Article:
IN the stately old palace of Count Schönborn, in Alt Wien, we find the collection of his paintings displayed in three large, richly furnished salons. The crowded condition of the walls the room is fifteen feet high and the paintings reach to the ceiling and the poor light from windows that open upon a narrow street, interfere with the close examination and unalloyed enjoyment of a number of the paintings that are worthy of a better fate. We will select the most important canvases for our study.
In the First Salon we note an immense canvas that gives an allegorical presentation of the gods of the sea. Neptune, Amphitrite, and many other aqueous deities display before Mercury and Amor the riches of the ocean’s depths, fishes, pearls, corals and numberless sparkling treasures. Women, representing the nations that draw their wealth chiefly from the waters, especially the rich inhabitants of the city of Antwerp, bear witness in this opulent scene, such as the fertile fancy and exuberant brain of a Rubens might have invented. It may, therefore, well be regarded as a masterpiece of its author, Jacob Jordaens, who made the design and painted the figures, while the still-life and further accessories were painted by Jakob van Es.
A painting by Ferdinand Bol, ” Hagar being comforted by the Angel in the Desert,” is a master-piece of this pupil of Rembrandt, who is better known as a portrait painter. Unfortunately he changed his style in his later years by mistakenly following Rubens. There is, however, no evidence of this in the picture before us, which excels in chiaroscuro. A large landscape is by Jan Wynants, truly realistic in its natural appearance. It is of the artist’s latest years and, although not remarkable in colour, impresses one by its light-effect and aerial perspective. A company of ladies and gentlemen consulting a gypsy fortune-teller is a vivacious tableau by J. A. Duck.
The early Dutchman, Maarten van Heemskerck, made the Italian journey in middle-age, and de-voted himself especially to the study of Michel-angelo. The mythologic and classic subjects which he thereafter produced were never popular in Holland, and have all been dispersed away from his native country, with the exception of one in the Ryksmuseum. A fine example here depicts a Roman landscape, with the temple of Saturn in the Forum and the Flavian Amphitheatre.
Although Jacob Gerritsz. Cuyp is known in the Netherland galleries only as a portrait painter, he also essayed the rich, colourful life of nature, and frequently loved scenes of stirring activity. Such a one we find in the large cavalry battle ascribed to him, which, despite its narrow colour-gamut only brown and yellow tones still has a scintillating glow. Another military piece is by Esaias van de Velde, who pictures the ” Siege of s’Hertogenbosch by Prince Frederik Hendrik.” It has an intimate, local atmosphere, of picturesque setting. Two portraits, said to represent the Electors of Saxony of the Reformation period, Frederick the Wise and Johann Frederick, were painted by Lucas Cranach, the Elder.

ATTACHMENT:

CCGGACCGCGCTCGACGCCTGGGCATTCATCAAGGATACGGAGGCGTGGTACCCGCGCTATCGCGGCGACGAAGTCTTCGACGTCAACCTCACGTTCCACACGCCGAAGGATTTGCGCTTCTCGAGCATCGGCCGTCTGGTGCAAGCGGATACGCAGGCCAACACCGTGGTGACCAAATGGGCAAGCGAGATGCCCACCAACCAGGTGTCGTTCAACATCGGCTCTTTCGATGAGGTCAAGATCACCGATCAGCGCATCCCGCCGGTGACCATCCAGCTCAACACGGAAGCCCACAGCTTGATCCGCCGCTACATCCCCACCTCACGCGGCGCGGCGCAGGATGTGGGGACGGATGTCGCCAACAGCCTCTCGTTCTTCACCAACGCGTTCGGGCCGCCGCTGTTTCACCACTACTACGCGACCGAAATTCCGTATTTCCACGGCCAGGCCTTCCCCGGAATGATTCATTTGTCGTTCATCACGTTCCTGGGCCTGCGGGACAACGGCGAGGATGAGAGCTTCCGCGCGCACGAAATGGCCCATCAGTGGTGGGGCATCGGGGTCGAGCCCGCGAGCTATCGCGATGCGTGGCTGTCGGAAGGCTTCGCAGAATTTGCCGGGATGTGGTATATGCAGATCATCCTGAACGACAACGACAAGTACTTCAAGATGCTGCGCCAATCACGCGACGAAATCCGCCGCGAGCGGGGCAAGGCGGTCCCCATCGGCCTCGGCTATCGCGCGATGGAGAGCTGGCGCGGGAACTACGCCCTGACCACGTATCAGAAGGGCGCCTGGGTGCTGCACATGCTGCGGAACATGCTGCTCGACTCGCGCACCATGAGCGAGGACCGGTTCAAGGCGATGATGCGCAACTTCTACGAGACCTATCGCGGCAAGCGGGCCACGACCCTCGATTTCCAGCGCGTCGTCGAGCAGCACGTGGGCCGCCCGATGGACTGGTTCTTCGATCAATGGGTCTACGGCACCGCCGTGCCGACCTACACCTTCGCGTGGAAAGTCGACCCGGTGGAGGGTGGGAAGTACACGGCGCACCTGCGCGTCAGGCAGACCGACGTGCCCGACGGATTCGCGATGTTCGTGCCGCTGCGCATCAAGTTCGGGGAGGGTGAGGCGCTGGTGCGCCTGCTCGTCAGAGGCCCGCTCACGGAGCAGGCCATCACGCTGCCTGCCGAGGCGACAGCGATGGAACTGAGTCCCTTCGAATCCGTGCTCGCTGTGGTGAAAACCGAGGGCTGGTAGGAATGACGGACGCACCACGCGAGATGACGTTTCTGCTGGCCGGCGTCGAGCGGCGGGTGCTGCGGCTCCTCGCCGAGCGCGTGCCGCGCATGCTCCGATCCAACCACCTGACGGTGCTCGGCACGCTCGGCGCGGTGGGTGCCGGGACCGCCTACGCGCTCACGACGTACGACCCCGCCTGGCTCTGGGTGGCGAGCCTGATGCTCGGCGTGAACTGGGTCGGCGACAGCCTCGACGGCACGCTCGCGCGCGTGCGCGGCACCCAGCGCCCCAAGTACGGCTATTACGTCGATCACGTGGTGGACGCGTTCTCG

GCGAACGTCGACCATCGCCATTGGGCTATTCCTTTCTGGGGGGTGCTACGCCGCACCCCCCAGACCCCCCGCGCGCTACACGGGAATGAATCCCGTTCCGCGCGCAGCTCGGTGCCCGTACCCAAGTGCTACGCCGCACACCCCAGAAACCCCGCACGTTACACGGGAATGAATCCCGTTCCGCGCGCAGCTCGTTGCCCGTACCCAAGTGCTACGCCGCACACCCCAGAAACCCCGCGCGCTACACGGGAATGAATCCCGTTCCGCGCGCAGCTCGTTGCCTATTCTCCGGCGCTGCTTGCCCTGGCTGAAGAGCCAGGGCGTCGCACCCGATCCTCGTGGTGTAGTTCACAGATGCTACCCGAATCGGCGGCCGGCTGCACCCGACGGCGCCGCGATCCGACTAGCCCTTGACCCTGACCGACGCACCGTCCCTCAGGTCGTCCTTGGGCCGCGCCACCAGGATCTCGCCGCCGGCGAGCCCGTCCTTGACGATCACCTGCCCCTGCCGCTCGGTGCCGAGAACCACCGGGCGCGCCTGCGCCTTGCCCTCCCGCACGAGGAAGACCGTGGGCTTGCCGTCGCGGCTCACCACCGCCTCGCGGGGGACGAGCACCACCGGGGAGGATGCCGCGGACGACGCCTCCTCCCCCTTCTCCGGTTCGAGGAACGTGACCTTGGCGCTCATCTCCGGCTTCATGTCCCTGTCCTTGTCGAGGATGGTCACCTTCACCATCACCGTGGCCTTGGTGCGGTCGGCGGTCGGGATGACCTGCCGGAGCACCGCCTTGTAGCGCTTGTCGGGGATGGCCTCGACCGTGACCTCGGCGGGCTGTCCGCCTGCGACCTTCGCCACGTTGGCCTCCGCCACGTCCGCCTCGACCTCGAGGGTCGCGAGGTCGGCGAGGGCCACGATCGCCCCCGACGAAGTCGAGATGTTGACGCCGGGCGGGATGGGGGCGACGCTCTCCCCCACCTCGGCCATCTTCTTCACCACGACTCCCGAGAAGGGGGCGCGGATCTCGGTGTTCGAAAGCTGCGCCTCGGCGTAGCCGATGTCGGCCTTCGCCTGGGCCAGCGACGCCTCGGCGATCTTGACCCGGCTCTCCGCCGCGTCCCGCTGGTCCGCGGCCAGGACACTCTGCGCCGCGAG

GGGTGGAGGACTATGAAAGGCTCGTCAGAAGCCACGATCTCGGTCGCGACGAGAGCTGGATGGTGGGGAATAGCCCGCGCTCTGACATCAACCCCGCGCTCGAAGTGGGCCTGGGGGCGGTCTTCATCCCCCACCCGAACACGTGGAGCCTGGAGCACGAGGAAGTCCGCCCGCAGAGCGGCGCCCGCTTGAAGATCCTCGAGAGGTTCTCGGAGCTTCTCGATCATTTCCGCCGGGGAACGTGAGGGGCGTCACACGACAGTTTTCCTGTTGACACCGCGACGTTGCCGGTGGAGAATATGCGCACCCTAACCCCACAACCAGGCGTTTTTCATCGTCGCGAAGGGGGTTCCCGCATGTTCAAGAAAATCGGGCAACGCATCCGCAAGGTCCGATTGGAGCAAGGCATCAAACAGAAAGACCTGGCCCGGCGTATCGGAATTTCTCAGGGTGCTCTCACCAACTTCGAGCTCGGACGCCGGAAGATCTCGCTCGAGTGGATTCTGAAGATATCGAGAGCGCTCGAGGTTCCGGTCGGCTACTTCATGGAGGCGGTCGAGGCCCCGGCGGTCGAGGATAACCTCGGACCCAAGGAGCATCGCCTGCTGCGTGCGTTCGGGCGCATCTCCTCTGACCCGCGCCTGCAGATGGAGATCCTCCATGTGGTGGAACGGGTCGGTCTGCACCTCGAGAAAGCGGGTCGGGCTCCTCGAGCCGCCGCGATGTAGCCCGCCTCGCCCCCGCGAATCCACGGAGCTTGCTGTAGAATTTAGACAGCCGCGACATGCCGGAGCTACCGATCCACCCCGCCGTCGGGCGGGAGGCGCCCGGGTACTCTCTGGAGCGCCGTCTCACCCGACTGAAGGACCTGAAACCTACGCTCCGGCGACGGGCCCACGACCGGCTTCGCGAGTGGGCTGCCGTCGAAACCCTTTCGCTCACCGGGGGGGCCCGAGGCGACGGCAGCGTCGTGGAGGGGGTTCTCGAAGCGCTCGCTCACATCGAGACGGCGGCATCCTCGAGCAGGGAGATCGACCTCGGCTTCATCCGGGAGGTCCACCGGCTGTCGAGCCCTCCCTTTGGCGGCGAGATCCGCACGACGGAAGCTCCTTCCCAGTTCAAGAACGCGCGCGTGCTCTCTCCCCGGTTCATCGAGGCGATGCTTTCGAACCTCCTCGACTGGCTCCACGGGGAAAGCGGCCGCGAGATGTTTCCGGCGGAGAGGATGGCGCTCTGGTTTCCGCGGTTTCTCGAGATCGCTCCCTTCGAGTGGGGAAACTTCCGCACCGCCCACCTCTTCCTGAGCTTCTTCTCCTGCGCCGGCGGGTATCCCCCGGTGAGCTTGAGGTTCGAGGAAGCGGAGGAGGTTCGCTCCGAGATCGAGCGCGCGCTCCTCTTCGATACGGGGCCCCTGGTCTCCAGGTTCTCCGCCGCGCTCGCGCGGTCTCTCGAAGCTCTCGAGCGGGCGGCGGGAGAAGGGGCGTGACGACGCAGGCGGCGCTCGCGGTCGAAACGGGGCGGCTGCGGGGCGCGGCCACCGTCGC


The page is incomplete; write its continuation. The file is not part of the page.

The Second Salon offers equal variety. One of the most attractive paintings in the collection is a ” St. Catharine ” (Plate XLVI), by Carlo Dolci. Although this artist’s work generally cloys by being oversaturated with sentimentality, we find in this beautiful work the great skill of the painter asserting itself sufficiently to overcome his customary weakness. The perfection of its craftsmanship, of. its drawing, its light-effect, and the wonderful colour harmony of the blue and purple shot-silk dress, is heightened by its grace and charm. A half-length figure of Diana belongs to the same eclectic school, and is supposed to be the work of Guido Reni. A view of Königstein in Saxony, charming in its architectural construction and harmonious colouring, is by Canaletto.
Branching off to the German school we meet with a splendidly painted portrait of a man, by Hans Holbein the Younger. The strongly marked features give it an individual expression, while the fur-bordered black cloak, lighted up with the collar of a white shirt, the sea-blue background and the deep-green table cover form an harmonious combination.
Then we pass again to the Dutchmen, and find two genres in the punctilious method which Dou first introduced. The one by Kaspar Netscher is a rather unusual composition for Protestant Hol-land, for we see a woman kneeling before an altar on which stand a crucifix and sacred cup. She is deeply engrossed in passing her beads. In the distance a priest and two deacons are seen celebrating the mass. Only from internal evidence its fine brush-work, colour and drawing can we give this little panel to its reputed author. A ” Surprised Letter-writer ” is by Gabriel Metsu, and is painted with a precise but not finical brush, which lovingly lingered over the textures of a gown and table-carpet. We are also able to see two good portraits of men by Jacob Gerritsz. Cuyp, whose battlepiece we have already admired in the first room. A magnificent riverview of the Maese, near Dordrecht, by Jan van Goyen, has the full stretch and sweep of landscape with hazy atmosphere for which this master is noted. It puts the ” Storm at Sea,” by Ludolf Backhuyzen, the later marine painter, on a much lower plane.